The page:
Family law overhaul passes Senate
March 31, 2006 - 8:04AM
A new family law system encouraging shared parenting, mediation outside the courts, and establishing a new definition of domestic violence has passed the Senate.
Family law will undergo its biggest change in more than 30 years despite lingering concerns about the impact on children and victims of violence.
The laws have both single mothers and divorced fathers up in arms.
Fathers' groups say the revamp does not go far enough towards giving dads equal time with their children after a break-down, while mothers argue children will suffer under the new regime.
Attorney-General Philip Ruddock introduced legislation paving the way for the shake-up to parliament last year, along with plans to establish 65 family relationship centres across the country.
The first of the centres is scheduled to be up-and-running soon, heralding a new era in family law in which families considering separation will be compulsorily counselled.
But Labor, the Australian Greens, and the Australian Democrats harbour concerns about the package.
They say a new onus on women to effectively prove allegations of domestic violence and penalties imposed for false claims are worrying and should be removed from the laws.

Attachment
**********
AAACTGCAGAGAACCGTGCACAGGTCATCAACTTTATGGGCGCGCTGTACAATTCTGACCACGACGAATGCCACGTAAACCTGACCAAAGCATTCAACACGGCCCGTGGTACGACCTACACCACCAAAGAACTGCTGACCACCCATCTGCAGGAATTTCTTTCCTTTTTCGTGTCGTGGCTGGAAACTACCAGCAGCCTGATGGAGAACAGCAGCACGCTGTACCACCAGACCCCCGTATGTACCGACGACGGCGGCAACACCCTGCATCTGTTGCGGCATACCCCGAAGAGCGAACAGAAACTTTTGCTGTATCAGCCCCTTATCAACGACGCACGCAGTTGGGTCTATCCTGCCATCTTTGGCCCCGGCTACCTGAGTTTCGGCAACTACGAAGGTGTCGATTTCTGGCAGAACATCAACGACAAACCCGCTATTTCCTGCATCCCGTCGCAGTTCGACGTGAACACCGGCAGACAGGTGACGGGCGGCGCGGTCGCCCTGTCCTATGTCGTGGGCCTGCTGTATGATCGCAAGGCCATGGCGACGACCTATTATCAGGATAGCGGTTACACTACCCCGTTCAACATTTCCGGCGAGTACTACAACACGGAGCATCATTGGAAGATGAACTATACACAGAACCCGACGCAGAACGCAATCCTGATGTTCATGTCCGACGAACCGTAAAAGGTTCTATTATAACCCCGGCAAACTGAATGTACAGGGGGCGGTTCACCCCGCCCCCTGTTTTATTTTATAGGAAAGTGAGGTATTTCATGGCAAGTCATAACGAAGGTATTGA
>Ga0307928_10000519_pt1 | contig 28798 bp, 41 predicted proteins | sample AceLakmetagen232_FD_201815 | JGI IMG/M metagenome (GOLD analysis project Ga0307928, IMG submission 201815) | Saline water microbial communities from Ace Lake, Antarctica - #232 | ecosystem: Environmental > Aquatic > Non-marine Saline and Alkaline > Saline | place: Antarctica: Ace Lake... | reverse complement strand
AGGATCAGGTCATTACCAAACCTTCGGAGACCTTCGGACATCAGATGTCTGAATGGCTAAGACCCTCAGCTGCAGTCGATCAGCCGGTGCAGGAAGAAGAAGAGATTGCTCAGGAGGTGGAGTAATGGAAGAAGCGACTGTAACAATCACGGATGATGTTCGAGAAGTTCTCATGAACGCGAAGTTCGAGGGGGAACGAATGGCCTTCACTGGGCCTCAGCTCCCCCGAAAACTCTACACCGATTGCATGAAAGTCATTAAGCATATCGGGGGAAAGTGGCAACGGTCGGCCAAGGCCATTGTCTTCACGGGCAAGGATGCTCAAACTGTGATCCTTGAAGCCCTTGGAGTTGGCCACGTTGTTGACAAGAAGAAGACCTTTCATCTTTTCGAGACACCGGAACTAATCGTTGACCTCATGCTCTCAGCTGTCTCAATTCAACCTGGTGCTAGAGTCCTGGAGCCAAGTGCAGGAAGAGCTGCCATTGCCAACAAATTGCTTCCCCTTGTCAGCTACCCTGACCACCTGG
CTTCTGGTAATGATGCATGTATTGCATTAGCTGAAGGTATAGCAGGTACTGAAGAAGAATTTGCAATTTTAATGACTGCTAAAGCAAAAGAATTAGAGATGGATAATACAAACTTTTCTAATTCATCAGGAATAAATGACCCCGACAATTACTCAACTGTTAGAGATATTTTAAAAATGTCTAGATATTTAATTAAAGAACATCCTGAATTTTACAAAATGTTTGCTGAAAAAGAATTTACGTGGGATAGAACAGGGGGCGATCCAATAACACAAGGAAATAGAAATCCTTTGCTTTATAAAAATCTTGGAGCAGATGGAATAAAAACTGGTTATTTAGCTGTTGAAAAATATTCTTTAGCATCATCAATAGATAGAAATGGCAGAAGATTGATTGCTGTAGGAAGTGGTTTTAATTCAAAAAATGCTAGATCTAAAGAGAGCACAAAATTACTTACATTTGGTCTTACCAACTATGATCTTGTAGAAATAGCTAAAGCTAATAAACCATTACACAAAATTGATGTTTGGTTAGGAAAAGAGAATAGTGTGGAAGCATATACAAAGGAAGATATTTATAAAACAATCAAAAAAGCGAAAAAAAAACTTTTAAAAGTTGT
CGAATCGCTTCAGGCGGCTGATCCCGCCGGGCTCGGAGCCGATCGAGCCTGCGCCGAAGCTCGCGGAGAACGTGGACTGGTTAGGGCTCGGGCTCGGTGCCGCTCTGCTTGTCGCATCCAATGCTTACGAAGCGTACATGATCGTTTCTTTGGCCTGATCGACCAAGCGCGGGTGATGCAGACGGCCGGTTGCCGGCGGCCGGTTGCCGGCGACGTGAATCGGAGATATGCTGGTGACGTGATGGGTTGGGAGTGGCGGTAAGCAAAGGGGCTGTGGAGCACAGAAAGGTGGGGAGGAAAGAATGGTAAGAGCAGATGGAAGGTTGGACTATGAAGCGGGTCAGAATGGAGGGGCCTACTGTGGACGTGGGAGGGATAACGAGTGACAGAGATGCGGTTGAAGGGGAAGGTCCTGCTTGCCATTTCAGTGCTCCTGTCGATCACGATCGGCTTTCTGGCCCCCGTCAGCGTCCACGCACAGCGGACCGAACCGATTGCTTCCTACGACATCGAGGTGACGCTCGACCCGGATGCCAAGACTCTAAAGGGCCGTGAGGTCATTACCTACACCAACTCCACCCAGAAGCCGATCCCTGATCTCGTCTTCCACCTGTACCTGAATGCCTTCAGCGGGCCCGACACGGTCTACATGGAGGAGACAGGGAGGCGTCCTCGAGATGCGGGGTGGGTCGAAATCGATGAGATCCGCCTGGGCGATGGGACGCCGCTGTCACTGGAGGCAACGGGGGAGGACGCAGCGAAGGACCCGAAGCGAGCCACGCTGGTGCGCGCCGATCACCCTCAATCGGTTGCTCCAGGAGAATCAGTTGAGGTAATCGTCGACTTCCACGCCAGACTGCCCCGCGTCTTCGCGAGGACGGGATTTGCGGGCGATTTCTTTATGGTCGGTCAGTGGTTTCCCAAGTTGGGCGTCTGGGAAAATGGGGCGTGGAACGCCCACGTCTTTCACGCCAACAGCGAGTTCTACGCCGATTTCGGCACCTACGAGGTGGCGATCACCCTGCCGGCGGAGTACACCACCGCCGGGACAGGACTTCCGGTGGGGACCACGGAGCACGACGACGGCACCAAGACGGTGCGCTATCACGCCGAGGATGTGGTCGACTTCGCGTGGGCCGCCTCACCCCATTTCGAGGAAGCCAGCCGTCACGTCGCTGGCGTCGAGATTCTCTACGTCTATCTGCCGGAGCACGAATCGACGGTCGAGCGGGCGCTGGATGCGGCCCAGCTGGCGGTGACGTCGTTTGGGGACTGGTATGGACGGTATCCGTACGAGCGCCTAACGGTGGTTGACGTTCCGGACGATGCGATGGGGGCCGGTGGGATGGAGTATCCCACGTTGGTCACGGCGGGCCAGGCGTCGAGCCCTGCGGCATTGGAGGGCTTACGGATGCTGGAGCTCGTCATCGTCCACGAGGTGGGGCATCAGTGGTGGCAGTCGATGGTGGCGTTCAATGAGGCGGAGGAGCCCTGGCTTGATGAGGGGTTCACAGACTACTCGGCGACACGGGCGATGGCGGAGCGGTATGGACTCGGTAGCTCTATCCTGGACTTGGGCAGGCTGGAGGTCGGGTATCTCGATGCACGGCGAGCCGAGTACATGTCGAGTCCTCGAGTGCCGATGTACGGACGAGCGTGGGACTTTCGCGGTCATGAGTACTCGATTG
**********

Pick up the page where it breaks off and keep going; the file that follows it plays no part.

A new definition of family violence that includes a test of "reasonable" fear of violence was a sticking point, but the government refused to budge on the matter.
The opposition proposed a seven-day cooling-off period after the creation of a parenting plan between separating couples.
The government also rejected a Democrats amendment to ensure that a "meaningful relationship" between a child and parents was one that was free of violence or abuse.
A cross-party Senate committee examining the legislation recommended the government await the findings of official research into domestic violence due to be released later this year before imposing penalties for false allegations.
According to the most recent Australian Bureau of Statistics (ABS) data, there are 1.1 million children aged up to 17 years who have a natural parent living in another home.
This accounts for 23 per cent of all children in that age group.
Seventy-six per cent lived in one-parent families, 13 per cent in step families and nine per cent in blended families.
Children are more likely to live with their mother than their father, and in 84 per cent of cases it is the father living elsewhere.
Around half of those children saw the non-custodial parent at least once a fortnight.
The legislation was delayed for two days because Family First senator Steve Fielding was taken ill.
He wanted to amend the laws to force children to spend equal time with both parents in line with the wishes of fathers' groups.
The bill, which included some government amendments, will now return to the House of Representatives.
© 2006 AAP